All nuts, nut butters and seeds should be eaten in moderation (no more than 1 to 2 ounces daily).
Food for thought...
- If nuts have their own natural oils, why would you eat nut butters with added oils? Sounds like more calories, unhealthy oils and processing to me!
- Have you ever opened a jar of 100% natural nut butter and turned your nose up because the top layer was oil? Get your stir on! Isn’t healthier worth making a stir about?
- Have you ever been curious and checked the ingredients in nut butters at the grocery store, even ones that are labeled “natural?” Why do so many large-scale brands of nut butters, especially peanut butter, find it necessary to use more than a handful of unnecessary ingredients?
- Would you consider packing nuts as a snack?
- Why are nuts and seeds awesome? What are some nutritional benefits that you know of?
- Have you ever thought about topping dishes with nuts or seeds, such as garnishing casseroles, stir fries, soups or salads?
- When breading foods, have you tried milled flaxseed rather than panko or bread crumbs? Why could this be much healthier?
The “No-No’s”: What should you steer clear of when it comes to nuts, nut butters and seeds?
- Avoid nut butter spreads. It should say nut butter not nut butter spread. Spreads consist of less than 90% nuts and who knows what else?
- Avoid nut butters with added sweeteners such as sugar, corn syrup or molasses.
- Avoid nut butters with added oils such as hydrogenated oils.
- Avoid eating nuts or seeds, raw or roasted, with added oils or ingredients other than limited amounts of salt.
So, what’s okay to eat when it comes to nuts, nut butters and seeds?
- The nut or seed itself (limited amounts of salt are okay)
- 100% whole ground seed meals, such as 100% whole ground flaxseed meal (look for “100% whole”)
- Nut butters made with only the nut and a limited amount of salt (basically, the nut ground up into nutty goodness and occasionally a limited amount of salt... nothing else)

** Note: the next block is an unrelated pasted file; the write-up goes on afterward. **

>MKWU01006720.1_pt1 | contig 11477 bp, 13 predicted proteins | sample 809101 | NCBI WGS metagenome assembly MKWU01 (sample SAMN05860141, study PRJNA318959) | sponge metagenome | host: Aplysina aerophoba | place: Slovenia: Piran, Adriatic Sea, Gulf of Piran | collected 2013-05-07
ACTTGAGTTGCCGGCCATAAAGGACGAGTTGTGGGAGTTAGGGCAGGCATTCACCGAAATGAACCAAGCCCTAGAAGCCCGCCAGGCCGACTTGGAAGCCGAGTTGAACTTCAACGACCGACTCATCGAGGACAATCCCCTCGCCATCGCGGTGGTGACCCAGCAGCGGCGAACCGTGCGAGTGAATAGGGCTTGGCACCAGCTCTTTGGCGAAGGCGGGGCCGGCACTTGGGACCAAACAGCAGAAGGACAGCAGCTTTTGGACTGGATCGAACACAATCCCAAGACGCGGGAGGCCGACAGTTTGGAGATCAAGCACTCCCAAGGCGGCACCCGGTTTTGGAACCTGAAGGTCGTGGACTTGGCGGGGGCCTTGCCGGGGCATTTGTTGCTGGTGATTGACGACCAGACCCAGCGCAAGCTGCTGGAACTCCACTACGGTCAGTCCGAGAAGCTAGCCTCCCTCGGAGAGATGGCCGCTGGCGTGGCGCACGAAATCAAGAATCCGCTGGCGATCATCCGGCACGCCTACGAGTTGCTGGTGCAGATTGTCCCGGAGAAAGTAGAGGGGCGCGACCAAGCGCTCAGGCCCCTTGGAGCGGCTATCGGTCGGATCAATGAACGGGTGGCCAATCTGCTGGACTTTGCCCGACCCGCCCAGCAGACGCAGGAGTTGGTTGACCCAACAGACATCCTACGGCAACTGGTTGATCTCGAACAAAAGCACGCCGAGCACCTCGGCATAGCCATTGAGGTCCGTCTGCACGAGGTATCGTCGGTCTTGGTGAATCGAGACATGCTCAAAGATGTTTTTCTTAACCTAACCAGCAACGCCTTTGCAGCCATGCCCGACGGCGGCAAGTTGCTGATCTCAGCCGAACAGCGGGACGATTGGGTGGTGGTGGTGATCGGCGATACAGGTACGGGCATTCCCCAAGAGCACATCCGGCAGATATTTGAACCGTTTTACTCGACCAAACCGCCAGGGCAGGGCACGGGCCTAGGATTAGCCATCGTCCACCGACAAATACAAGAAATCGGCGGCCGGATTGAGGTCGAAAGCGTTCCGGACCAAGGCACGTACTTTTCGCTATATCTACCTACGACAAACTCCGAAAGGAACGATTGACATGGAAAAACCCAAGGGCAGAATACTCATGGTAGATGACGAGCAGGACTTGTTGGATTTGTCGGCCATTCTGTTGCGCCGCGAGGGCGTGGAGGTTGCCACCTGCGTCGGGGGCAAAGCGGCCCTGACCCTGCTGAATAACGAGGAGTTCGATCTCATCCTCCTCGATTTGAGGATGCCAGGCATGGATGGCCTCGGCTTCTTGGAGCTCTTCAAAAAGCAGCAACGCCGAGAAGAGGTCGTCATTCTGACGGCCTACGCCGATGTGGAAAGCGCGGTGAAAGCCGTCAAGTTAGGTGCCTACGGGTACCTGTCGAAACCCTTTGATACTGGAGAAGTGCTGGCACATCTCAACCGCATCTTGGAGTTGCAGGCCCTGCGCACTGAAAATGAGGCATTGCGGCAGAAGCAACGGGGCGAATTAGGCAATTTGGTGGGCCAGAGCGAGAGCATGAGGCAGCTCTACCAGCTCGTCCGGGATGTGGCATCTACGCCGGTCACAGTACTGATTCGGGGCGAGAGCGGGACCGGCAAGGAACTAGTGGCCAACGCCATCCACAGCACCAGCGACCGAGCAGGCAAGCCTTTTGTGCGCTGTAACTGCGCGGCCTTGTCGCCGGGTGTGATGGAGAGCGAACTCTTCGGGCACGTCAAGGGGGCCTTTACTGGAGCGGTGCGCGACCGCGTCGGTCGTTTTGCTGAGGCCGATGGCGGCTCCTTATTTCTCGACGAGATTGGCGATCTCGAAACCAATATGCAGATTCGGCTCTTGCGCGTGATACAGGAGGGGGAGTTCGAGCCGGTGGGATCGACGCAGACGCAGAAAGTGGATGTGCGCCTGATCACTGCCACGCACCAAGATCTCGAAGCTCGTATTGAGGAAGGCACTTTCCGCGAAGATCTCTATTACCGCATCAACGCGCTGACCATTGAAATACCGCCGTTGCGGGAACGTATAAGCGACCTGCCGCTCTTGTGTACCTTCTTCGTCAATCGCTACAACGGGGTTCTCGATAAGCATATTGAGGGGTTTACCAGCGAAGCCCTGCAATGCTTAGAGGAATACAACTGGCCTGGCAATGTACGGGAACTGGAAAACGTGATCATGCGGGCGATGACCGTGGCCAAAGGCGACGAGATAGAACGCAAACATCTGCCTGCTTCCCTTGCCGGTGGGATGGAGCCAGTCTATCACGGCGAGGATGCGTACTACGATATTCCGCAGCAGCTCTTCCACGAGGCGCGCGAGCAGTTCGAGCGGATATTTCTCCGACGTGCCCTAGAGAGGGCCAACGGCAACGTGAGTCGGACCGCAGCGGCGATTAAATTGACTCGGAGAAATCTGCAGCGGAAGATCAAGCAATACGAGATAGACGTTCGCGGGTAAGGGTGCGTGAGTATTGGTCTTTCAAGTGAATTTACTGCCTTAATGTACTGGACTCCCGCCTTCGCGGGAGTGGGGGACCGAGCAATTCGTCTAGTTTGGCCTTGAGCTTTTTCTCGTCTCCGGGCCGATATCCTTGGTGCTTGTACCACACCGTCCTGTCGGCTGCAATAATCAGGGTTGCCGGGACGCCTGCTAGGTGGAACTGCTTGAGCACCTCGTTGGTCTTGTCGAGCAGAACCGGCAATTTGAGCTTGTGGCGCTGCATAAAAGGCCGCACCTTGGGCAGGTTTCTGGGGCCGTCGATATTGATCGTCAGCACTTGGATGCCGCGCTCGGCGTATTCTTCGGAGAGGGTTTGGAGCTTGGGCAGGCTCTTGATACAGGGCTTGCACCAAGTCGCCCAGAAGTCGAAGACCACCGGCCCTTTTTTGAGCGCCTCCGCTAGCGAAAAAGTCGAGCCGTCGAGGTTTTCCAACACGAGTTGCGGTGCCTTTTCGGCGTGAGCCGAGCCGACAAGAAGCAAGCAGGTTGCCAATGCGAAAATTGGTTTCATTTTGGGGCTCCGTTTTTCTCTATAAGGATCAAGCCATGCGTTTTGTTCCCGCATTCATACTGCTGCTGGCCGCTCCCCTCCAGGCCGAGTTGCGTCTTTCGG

- Tahini made from hulled sesame seeds and nothing else
Some of our favorite FULLfood nuts, nut butters and seeds for you to try
- Pine nuts
- Brazil nuts
- Peanuts (sparingly)
- Nut butters that are 100% made from the nut and a limited amount of salt
- Blended nut butters made with a variety of different nuts and a limited amount of salt
- Our favorite blended nut butter’s ingredients are: cashews, almonds, sunflower seeds, pecans and walnuts. Nothing more!
Perfectly paired fruit, cheese and nut combos to top any salad
- Cheese: aged cheddar, baby Swiss, mozzarella, parmesan
- Fruit: apples, blueberries, clementines, dried fruits such as cranberries, mandarin oranges, raspberries, strawberries
- Cheese: blue
- Pecans and walnuts
- Cheese: blue, brie, feta, goat, gorgonzola
- Fruit: apples, blueberries, dried fruits such as cranberries, figs, peaches, pears, pomegranates, strawberries
- Other: beets, honey
- Cheese: goat, blue, gorgonzola, parmesan
- Fruit: apples, blueberries, clementines, dried fruits such as cranberries, pears, pomegranates, raspberries, strawberries
- Other: beets
- Toasted pine nuts
- Cheese: feta, goat, parmesan
- Fruit: dried fruits such as cranberries and apricots, figs, watermelon
- Other: kalamata olives, sun-dried tomatoes
Where to find your nuts, nut butters and seeds
- Check local farmers’ markets and orchards for homemade nut butters.
- Whether local or store-bought, organic or not, always check the ingredients!
FULLfood facts and fun
- Some markets and grocery stores have a machine that will grind nuts into nut butter with the push of a button, right before your eyes! Check it out; it’s not only fun for you to watch but can be a neat way to include and show children where their nut butter comes from!